Reviewed On: PC
Review code provided free of charge by the publisher.
The side-scrolling shooter has long been a staple of videogames across many different incarnations. But one thing is typically included; aiming whatever weapon the main character wields. Seraph, though, seeks to get rid of this minor inconvenience, removing the ability to aim. Just fire the weapons and your virtual avatar will do all the rest, gunning down demon hordes. What madness is this?
It sounds like a silly gimmick, but it works surprisingly well, allowing the player to focus entirely on dodging the attacks that the numerous enemies toss your way. Seraph has access to a powerful blink move that sends her a short distance in any direction, passing through any enemies, fireballs, claws or other nasty stuff. Blink has two charges and both recharge quickly, so combined with the ability to double-jump, slide down vertical surfaces and leap up or off of walls it’s possible to be constantly in motion. Enemies even politely telegraph their attacks via icons hovering over them. Still, the game doesn’t completely abandon the concept of aiming as you can focus toward a specific enemy if you want to, but most of the time it’s best just to keep pulling that trigger. Guns lose their accuracy if you don’t fire in bursts, so it isn’t quite as simple as just holding the trigger down until everything is dead. Close, though.
Blah, blah, bladdy blah. But how does it actually play? Does the gimmick work? In short, brilliantly, and yes. In execution Seraph feels like a polished shooter with a feeling of chaotic order. Amidst the mayhem you must remain calm and try to pick out every little incoming assault, because each time you die you respawn with a much lower maximum health, and a third death equals game over, forcing you to restart the stage. There’s a couple of slip-ups along the way; sometimes the screen becomes a little too manic and thus the art of dodging and positioning is reduced to hoping you’re in the right place at the right time. The blink also sometimes doesn’t quite go where you want, perhaps leaving you clinging to a wall when you really shouldn’t be. Still, while these can be annoying in a game where you don’t have a lot of room to make mistakes they don’t manage to tarnish just how damn fun it is.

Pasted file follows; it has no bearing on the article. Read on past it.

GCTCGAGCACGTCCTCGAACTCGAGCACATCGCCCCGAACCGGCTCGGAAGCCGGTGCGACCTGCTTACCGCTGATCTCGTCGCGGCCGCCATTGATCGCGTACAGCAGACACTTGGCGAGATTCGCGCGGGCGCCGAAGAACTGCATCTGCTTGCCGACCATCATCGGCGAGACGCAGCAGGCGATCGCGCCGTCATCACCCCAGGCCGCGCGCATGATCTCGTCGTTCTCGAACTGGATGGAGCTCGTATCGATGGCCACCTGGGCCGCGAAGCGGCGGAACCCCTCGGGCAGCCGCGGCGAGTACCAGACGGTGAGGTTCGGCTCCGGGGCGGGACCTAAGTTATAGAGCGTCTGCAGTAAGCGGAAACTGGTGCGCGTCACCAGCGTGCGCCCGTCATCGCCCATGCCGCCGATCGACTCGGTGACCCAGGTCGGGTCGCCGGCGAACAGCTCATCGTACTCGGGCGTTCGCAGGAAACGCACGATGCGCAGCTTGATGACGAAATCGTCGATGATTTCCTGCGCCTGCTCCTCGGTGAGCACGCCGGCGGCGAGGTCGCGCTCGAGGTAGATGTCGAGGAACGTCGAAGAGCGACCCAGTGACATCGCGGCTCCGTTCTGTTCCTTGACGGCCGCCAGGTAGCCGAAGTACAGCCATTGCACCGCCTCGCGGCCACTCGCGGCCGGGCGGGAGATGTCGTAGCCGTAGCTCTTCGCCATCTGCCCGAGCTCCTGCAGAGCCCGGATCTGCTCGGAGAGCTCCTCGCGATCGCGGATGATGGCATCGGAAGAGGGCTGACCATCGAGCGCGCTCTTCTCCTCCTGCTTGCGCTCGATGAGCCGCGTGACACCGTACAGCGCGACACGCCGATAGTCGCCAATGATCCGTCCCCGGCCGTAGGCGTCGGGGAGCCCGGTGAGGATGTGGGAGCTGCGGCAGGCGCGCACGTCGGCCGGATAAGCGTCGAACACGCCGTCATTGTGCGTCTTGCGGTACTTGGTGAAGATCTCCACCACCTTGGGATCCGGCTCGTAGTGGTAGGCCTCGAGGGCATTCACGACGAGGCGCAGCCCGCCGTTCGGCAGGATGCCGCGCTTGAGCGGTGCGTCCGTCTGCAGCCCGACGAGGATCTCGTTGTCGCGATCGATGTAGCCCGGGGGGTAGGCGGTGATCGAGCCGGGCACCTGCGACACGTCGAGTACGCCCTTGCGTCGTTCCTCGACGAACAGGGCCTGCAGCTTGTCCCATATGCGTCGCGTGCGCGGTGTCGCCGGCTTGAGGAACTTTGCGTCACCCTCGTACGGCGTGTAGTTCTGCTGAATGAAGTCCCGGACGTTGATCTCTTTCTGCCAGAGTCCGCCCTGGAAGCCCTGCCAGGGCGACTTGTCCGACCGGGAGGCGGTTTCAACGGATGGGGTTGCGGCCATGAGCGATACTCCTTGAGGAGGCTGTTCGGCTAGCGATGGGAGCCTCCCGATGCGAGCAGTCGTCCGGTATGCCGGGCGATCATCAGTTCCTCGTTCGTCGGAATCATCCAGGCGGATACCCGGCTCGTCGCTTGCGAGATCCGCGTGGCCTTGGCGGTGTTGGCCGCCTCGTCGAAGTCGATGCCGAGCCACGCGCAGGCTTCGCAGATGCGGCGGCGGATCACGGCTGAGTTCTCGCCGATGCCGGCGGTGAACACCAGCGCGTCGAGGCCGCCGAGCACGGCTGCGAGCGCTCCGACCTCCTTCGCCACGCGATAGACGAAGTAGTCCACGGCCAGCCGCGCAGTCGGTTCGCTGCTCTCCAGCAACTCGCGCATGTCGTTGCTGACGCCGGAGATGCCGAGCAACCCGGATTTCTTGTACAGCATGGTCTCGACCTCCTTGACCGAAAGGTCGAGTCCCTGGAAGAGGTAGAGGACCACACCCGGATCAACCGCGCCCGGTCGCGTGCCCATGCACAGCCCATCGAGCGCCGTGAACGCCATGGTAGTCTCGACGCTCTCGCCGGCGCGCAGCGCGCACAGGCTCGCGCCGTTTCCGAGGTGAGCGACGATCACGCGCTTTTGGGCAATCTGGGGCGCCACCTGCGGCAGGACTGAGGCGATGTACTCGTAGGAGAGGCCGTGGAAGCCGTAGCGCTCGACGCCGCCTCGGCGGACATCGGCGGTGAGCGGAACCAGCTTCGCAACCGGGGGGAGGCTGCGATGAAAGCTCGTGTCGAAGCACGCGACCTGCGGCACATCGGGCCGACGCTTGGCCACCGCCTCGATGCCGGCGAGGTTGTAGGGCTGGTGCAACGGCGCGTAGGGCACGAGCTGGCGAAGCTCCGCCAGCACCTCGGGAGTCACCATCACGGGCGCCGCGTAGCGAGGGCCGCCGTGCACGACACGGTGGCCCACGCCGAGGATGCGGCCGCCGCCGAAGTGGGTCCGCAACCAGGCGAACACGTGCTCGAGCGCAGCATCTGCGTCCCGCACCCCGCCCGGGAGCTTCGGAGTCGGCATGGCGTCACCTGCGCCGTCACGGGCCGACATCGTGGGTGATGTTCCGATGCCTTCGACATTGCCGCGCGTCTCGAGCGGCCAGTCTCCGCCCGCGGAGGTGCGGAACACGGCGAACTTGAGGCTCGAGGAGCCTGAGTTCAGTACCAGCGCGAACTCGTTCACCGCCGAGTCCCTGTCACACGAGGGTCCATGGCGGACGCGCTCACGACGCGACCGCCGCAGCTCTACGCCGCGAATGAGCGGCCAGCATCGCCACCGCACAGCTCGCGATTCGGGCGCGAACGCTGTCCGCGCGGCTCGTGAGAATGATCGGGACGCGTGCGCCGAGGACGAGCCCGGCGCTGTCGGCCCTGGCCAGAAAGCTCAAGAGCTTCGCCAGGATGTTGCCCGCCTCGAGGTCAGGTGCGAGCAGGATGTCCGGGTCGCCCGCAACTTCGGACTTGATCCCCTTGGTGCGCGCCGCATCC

Even the story is actually quite interesting, which was something of a surprise. You’ll be stepping into the shoes of the Seraph, an angelic being of sorts who possessed the body of a mortal, but somehow became trapped within a cell, contained with a large complex. Finally freed the Seraph steps out of containment to find everyone slaughtered and demonic creatures from Terminus rampaging around the place. A mysterious being calling himself Guide speaks to the Seraph, who decides to rid the Earth of these demons in His name. If it all sounds a bit Heaven, Hell and Holy Bible you’d be entirely right. Christianity and other faiths have simply been retweaked and had their names changed, but the influences are obvious. As the game goes on you’ll begin to discover the reason for the demon incursion, who Guide is and much more. Most of the twists are predictable enough and the lack of voice acting is a shame, yet it’s still reasonably engaging.
There’s no selectable difficulty setting to be found within Seraph, which is slightly odd in a game with so many on-screen enemies and a focus on being very, very fast. Instead the developers have opted for a system which increases difficulty as you play. Here’s how it works; enemies drop motes upon death which bump up your experience, which in turn will level Seraph up, allowing you to choose from new blessings which are basically small passive buffs, like doing more damage when close up or making your double-jump deal a small blast of explosive pain. But motes also increase difficulty when picked up, and the higher the difficulty the tougher enemies become, earning themselves access to fancier attacks with which to melt your face off. A small series of pips below the difficulty rating at the bottom of the screen indicate how quickly the challenge is rising, but if you take damage that rate slows down, thus the better you do the harder the game gets, while struggling players should theoretically get a little respite. It’s a great idea on paper, however in reality it doesn’t quite work out thanks to a few obvious spikes in difficulty and the fact that there’s no way to bring the level of challenge back down. Now, don’t get me wrong I love games with a hefty challenge that push you to get better and better, but I also realise that most people will hit a point where they can’t increase their skill any further. The game, though, will keep going, so a way to stop the difficulty or bring it back a smidge would have been very helpful.